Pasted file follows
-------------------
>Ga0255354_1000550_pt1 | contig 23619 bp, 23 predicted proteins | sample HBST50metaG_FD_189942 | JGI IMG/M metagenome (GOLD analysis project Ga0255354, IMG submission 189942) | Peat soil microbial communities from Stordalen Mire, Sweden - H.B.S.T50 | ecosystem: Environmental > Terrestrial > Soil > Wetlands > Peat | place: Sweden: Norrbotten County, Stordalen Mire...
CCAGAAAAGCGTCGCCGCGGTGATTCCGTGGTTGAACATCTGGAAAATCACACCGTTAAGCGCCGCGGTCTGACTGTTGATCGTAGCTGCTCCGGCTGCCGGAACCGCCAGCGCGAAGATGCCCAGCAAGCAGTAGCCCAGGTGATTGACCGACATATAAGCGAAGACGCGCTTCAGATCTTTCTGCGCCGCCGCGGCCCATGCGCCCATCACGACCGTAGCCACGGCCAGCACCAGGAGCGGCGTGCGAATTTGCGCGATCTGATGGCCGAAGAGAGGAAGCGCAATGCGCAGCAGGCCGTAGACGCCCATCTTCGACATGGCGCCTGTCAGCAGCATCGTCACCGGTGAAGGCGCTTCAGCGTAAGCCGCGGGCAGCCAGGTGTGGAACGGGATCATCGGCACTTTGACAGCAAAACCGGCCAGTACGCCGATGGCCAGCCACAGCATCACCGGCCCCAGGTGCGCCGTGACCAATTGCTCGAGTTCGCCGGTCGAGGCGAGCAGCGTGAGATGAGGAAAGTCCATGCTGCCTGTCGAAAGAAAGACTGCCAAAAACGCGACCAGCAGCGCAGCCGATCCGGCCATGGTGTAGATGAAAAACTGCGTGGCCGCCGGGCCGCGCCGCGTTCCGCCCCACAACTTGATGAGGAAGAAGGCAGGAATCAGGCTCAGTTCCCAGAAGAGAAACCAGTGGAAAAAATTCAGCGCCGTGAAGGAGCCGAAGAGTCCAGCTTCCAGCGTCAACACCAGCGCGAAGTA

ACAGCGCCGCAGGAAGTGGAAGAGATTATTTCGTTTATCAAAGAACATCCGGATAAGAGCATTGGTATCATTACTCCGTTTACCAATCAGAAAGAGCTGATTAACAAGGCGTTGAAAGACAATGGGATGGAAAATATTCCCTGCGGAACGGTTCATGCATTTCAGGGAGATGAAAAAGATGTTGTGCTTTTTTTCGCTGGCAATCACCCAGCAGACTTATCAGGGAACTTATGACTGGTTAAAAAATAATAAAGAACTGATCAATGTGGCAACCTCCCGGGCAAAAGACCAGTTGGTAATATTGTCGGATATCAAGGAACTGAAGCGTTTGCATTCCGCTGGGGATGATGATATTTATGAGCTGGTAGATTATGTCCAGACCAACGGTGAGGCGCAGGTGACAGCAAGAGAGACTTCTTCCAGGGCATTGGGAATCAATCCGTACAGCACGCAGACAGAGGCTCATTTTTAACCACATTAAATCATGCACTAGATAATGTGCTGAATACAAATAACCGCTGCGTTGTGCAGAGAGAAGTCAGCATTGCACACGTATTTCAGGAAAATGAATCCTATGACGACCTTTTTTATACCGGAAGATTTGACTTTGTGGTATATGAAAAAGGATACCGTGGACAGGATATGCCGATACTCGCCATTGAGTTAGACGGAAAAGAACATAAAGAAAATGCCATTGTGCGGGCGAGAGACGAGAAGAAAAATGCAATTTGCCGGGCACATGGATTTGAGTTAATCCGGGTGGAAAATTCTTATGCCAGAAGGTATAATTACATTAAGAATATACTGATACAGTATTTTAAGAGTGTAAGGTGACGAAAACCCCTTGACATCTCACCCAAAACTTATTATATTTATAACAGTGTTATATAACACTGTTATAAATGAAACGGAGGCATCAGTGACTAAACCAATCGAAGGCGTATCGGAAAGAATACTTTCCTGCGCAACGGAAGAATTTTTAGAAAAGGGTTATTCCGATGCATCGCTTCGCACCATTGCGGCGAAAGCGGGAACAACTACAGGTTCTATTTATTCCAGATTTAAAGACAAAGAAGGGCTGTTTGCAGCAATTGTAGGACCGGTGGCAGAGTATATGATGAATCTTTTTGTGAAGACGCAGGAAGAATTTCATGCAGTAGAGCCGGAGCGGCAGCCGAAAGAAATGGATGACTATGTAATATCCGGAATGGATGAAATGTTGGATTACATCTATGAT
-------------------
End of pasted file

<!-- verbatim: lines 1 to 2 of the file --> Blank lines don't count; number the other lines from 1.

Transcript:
>Ga0255354_1000550_pt1 | contig 23619 bp, 23 predicted proteins | sample HBST50metaG_FD_189942 | JGI IMG/M metagenome (GOLD analysis project Ga0255354, IMG submission 189942) | Peat soil microbial communities from Stordalen Mire, Sweden - H.B.S.T50 | ecosystem: Environmental > Terrestrial > Soil > Wetlands > Peat | place: Sweden: Norrbotten County, Stordalen Mire...
CCAGAAAAGCGTCGCCGCGGTGATTCCGTGGTTGAACATCTGGAAAATCACACCGTTAAGCGCCGCGGTCTGACTGTTGATCGTAGCTGCTCCGGCTGCCGGAACCGCCAGCGCGAAGATGCCCAGCAAGCAGTAGCCCAGGTGATTGACCGACATATAAGCGAAGACGCGCTTCAGATCTTTCTGCGCCGCCGCGGCCCATGCGCCCATCACGACCGTAGCCACGGCCAGCACCAGGAGCGGCGTGCGAATTTGCGCGATCTGATGGCCGAAGAGAGGAAGCGCAATGCGCAGCAGGCCGTAGACGCCCATCTTCGACATGGCGCCTGTCAGCAGCATCGTCACCGGTGAAGGCGCTTCAGCGTAAGCCGCGGGCAGCCAGGTGTGGAACGGGATCATCGGCACTTTGACAGCAAAACCGGCCAGTACGCCGATGGCCAGCCACAGCATCACCGGCCCCAGGTGCGCCGTGACCAATTGCTCGAGTTCGCCGGTCGAGGCGAGCAGCGTGAGATGAGGAAAGTCCATGCTGCCTGTCGAAAGAAAGACTGCCAAAAACGCGACCAGCAGCGCAGCCGATCCGGCCATGGTGTAGATGAAAAACTGCGTGGCCGCCGGGCCGCGCCGCGTTCCGCCCCACAACTTGATGAGGAAGAAGGCAGGAATCAGGCTCAGTTCCCAGAAGAGAAACCAGTGGAAAAAATTCAGCGCCGTGAAGGAGCCGAAGAGTCCAGCTTCCAGCGTCAACACCAGCGCGAAGTA